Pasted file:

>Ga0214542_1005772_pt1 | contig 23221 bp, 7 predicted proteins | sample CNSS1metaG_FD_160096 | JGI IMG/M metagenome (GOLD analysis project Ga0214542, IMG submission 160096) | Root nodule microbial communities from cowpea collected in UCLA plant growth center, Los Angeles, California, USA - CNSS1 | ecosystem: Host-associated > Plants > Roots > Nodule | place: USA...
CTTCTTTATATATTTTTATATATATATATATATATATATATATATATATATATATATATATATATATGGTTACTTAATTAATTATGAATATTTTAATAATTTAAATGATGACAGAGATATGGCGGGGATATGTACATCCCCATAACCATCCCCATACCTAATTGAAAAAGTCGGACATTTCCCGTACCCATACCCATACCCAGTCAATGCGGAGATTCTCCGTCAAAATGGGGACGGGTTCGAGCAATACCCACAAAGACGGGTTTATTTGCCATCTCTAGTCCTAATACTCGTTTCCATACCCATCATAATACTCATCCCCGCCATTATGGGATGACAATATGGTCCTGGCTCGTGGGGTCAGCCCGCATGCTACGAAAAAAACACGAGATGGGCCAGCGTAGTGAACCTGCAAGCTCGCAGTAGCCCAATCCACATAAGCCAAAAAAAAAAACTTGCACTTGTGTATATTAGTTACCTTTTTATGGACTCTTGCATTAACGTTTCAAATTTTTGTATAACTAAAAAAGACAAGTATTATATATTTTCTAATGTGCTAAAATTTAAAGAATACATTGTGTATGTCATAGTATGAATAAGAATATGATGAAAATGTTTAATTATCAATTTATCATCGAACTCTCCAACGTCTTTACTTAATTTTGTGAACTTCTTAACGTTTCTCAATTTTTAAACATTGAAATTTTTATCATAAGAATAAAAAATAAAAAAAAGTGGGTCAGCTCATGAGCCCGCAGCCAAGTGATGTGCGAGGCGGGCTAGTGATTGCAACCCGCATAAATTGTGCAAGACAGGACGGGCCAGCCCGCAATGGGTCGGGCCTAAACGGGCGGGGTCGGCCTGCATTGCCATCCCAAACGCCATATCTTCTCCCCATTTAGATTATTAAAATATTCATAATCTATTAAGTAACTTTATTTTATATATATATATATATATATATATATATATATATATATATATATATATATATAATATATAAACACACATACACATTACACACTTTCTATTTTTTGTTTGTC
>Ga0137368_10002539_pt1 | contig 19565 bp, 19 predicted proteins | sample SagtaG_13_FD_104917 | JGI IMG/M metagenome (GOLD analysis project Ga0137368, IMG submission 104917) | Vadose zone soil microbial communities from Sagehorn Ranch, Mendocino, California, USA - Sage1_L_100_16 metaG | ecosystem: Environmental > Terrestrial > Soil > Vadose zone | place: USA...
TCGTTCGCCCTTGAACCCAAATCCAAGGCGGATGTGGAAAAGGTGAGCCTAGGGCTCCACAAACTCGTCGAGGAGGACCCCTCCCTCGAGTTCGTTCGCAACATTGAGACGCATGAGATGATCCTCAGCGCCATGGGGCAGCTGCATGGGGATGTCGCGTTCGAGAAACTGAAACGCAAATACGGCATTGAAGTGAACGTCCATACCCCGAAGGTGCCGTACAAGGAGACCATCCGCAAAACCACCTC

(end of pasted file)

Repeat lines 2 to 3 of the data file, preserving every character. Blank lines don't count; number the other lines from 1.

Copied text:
CTTCTTTATATATTTTTATATATATATATATATATATATATATATATATATATATATATATATATATGGTTACTTAATTAATTATGAATATTTTAATAATTTAAATGATGACAGAGATATGGCGGGGATATGTACATCCCCATAACCATCCCCATACCTAATTGAAAAAGTCGGACATTTCCCGTACCCATACCCATACCCAGTCAATGCGGAGATTCTCCGTCAAAATGGGGACGGGTTCGAGCAATACCCACAAAGACGGGTTTATTTGCCATCTCTAGTCCTAATACTCGTTTCCATACCCATCATAATACTCATCCCCGCCATTATGGGATGACAATATGGTCCTGGCTCGTGGGGTCAGCCCGCATGCTACGAAAAAAACACGAGATGGGCCAGCGTAGTGAACCTGCAAGCTCGCAGTAGCCCAATCCACATAAGCCAAAAAAAAAAACTTGCACTTGTGTATATTAGTTACCTTTTTATGGACTCTTGCATTAACGTTTCAAATTTTTGTATAACTAAAAAAGACAAGTATTATATATTTTCTAATGTGCTAAAATTTAAAGAATACATTGTGTATGTCATAGTATGAATAAGAATATGATGAAAATGTTTAATTATCAATTTATCATCGAACTCTCCAACGTCTTTACTTAATTTTGTGAACTTCTTAACGTTTCTCAATTTTTAAACATTGAAATTTTTATCATAAGAATAAAAAATAAAAAAAAGTGGGTCAGCTCATGAGCCCGCAGCCAAGTGATGTGCGAGGCGGGCTAGTGATTGCAACCCGCATAAATTGTGCAAGACAGGACGGGCCAGCCCGCAATGGGTCGGGCCTAAACGGGCGGGGTCGGCCTGCATTGCCATCCCAAACGCCATATCTTCTCCCCATTTAGATTATTAAAATATTCATAATCTATTAAGTAACTTTATTTTATATATATATATATATATATATATATATATATATATATATATATATATATATAATATATAAACACACATACACATTACACACTTTCTATTTTTTGTTTGTC
>Ga0137368_10002539_pt1 | contig 19565 bp, 19 predicted proteins | sample SagtaG_13_FD_104917 | JGI IMG/M metagenome (GOLD analysis project Ga0137368, IMG submission 104917) | Vadose zone soil microbial communities from Sagehorn Ranch, Mendocino, California, USA - Sage1_L_100_16 metaG | ecosystem: Environmental > Terrestrial > Soil > Vadose zone | place: USA...